A: In order to change or declare a major/emphasis, a student must fill out a change of major form along with a graduation planner and submit it to the front desk of the NS advising office. A student’s request for a change of major may be denied if the science GPA is less than a 2.0. In the event of a denial, a student may request another change of major into the School of Natural Sciences after the Early Progress Policy criteria has been satisfied and the science GPA has reached 2.0.
A: Except for unusual circumstances, if a student has senior standing (90 units) they will not be permitted to change their major/emphasis/minor. If a student has submitted his/her graduation application with the Office of the Registrar, the student will not be permitted to change their major/emphasis/minor. Changes to one’s audit can be seen if the changes are allowed and submitted within the first three weeks of the semester, if not, the changes will be noted at the start of the next term.
A: Students must declare their emphasis by the end of their second year or by the time they have completed 60 units, whichever is greater.
A: In order to declare multiple majors, a student must have sophomore or junior standing and must have completed a multiple major application packet. Students must have a minimum of a 2.7 UC GPA, and complete at least 2 courses in each major. Only 12 units of upper division course work, excluding upper division general education requirements, may be counted to fulfill major requirements for both majors. Course work must be completed in 165 semester units or 11 semesters.
A: It would be best to speak with either your advisor to discuss your options/possibilities.
A: Your catalog year is the year and term (Fall/Spring) you entered UC Merced.
A: To see your options, visit the Center for Career and Professional Advancement for career opportunities.
A: Check out the list of planned NS course offerings on the NS advising Website.
A: One of the best resources for getting help in a class is office hours: your professor’s office hour, or the TA’s office hours. Office hours can help you gain not only an understanding of the material but what the professor feels is important to know. You may often find that what is frequently asked in office hours will show up on the exam. There are also several other options of tutoring on campus as well, such as the Bright Success Center, and the STEM Resource Center.
A: Studying abroad is definitely a possibility, it is best to speak with your advisor about this possibility as well as meeting with the study abroad advisors in KL 101 and visiting their website in order to discuss your possibilities.
A: Receiving a “W” on your transcript is not necessarily a good or a bad thing. The main focus here is to avoid receiving a pattern of “W”’s on your transcript since they do not go away. Students who have specific concerns are encouraged to meet with their advisors to discuss their situation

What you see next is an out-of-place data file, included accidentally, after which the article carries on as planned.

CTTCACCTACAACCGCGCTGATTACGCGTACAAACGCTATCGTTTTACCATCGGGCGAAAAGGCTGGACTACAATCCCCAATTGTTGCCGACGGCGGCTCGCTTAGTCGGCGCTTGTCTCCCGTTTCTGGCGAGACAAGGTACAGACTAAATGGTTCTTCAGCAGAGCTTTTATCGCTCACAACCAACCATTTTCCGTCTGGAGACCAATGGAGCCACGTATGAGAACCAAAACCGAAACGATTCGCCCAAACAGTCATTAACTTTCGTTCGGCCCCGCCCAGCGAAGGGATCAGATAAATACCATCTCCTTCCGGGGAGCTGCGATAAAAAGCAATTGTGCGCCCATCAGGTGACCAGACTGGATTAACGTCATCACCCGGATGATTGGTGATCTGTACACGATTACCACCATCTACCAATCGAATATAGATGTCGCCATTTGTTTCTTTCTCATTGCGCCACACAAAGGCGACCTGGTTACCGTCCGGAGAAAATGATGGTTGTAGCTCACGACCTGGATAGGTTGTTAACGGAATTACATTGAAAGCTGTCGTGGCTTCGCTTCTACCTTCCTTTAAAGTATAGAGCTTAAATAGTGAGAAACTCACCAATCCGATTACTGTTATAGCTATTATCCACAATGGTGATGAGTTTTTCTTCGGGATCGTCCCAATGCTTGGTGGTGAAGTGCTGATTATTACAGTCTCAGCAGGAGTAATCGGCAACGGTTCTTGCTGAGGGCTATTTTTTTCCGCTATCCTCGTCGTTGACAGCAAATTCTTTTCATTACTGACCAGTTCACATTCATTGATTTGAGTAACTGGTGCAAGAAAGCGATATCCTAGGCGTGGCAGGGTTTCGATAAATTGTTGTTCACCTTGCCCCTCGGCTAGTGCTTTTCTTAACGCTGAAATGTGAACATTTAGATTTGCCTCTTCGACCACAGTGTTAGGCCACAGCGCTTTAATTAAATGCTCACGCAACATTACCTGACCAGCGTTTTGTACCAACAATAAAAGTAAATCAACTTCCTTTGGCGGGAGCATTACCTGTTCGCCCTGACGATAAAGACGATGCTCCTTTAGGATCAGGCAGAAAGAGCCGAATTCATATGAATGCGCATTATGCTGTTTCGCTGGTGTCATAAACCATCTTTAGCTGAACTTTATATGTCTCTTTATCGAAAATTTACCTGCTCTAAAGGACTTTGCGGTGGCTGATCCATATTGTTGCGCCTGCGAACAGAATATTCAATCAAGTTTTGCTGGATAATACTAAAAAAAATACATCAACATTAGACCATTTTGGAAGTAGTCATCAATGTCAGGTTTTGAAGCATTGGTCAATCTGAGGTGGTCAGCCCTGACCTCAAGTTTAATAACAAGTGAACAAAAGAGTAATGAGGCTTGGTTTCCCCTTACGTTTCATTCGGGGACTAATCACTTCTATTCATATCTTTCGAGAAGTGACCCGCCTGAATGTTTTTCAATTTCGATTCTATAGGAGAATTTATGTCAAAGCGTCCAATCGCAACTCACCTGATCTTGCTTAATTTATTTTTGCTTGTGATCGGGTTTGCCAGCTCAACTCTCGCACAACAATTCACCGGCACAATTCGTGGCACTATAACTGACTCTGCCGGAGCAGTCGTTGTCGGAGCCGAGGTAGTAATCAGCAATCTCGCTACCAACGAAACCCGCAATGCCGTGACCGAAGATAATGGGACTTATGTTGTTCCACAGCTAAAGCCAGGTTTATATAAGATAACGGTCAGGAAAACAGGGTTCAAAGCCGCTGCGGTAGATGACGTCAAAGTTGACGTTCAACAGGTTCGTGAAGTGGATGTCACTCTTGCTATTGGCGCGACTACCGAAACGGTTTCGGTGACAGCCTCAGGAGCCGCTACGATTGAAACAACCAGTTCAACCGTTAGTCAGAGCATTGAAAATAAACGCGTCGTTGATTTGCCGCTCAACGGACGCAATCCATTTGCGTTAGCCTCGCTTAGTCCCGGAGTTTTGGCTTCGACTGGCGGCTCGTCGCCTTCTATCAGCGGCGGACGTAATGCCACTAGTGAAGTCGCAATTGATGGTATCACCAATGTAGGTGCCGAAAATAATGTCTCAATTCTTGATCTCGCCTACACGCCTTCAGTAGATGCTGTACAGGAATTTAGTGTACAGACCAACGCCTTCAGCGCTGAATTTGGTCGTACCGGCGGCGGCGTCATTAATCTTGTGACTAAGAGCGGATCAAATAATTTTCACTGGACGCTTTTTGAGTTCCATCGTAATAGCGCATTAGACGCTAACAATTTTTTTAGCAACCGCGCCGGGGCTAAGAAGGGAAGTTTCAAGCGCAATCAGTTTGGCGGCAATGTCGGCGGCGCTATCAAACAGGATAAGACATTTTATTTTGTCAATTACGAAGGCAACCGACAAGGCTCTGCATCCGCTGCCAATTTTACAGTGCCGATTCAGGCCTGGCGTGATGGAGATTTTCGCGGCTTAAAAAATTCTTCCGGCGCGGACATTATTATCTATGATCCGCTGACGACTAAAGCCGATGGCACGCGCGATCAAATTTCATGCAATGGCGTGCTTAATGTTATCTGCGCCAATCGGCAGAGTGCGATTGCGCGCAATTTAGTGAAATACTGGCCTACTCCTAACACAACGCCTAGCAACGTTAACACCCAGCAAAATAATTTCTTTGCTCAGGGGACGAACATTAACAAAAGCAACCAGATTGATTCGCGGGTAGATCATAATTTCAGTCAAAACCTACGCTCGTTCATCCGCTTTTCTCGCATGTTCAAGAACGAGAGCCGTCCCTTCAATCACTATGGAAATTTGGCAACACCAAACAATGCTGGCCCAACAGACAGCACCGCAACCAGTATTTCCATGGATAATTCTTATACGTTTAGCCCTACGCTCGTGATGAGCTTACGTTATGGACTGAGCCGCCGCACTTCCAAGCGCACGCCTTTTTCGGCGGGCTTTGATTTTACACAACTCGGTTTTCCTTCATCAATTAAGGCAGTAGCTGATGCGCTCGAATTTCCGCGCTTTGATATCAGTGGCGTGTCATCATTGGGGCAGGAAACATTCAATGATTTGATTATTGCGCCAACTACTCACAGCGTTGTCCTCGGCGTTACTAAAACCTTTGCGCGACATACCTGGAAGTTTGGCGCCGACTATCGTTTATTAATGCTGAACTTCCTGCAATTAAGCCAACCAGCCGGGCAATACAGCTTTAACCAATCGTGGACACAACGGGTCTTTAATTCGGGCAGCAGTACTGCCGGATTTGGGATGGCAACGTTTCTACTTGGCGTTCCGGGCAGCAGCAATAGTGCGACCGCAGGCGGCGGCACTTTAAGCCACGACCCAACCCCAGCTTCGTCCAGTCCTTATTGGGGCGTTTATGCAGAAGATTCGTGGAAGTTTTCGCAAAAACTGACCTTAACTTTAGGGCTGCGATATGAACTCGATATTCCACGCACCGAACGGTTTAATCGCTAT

A: The Undergraduate Resource Opportunities Center and the STEM Resource Center offer a variety of opportunities geared at allowing undergraduates to participate in undergraduate research through formal programs. There is also another route to attain research and this involves developing a relationship with one of your undergraduate professors. This can be done by attending a professor’s office hours so that you begin to develop a relationship with the professor. If a spot opens up in his/her research lab you can ask if you could be of any use to him/her. Different professors will have different requirements for their prospective lab students. The most important thing is to ask and show an interest for their research.
A: There are usually backup or alternative courses that could be taken, but if a student is confused as to what exactly to take, they should meet with either their academic advisor or an academic advising mentor to discuss the different options. Students should select alternatives that will count towards their degree requirements.
A: Students are encouraged to meet with their advisors whenever they have a question about their audit, academic policies, programs/events offered, next semester’s schedule, graduation plans, etc. Their availability can be found here
A: Before meeting with an advisor, students should have a copy of their “MyAudit” ready (a “what-if” audit of the proposed major is recommended for those students inquiring about switching majors), and all of their questions prepared as well.
A: Check your MyAudit, if the lab is not listed under one of your degree requirements on the audit and it is not linked to a lecture, the lab is optional.
A: Yes, it would be best to bring your “what-if” audit for your proposed major
A: 16 units per semester (or 4 classes) is recommended to stay on track for the degree requirement of 120 units.
A: If you would like to discuss your goals for pre-health you must schedule an appointment. Additionally, if you are a new student interested in pre-health, you must attend an informational workshop before meeting individually with our pre-health advisor, Erica Robbins. The workshop schedule can be found here. The purpose of the mandatory workshop is to provide students with a basic understanding of the requirements and application process for the intended profession. Having this knowledge in advance will make an individual appointment more productive. You can also visit the pre-health advising webpage for more information on your intended profession or visit the Academic Advising Mentors.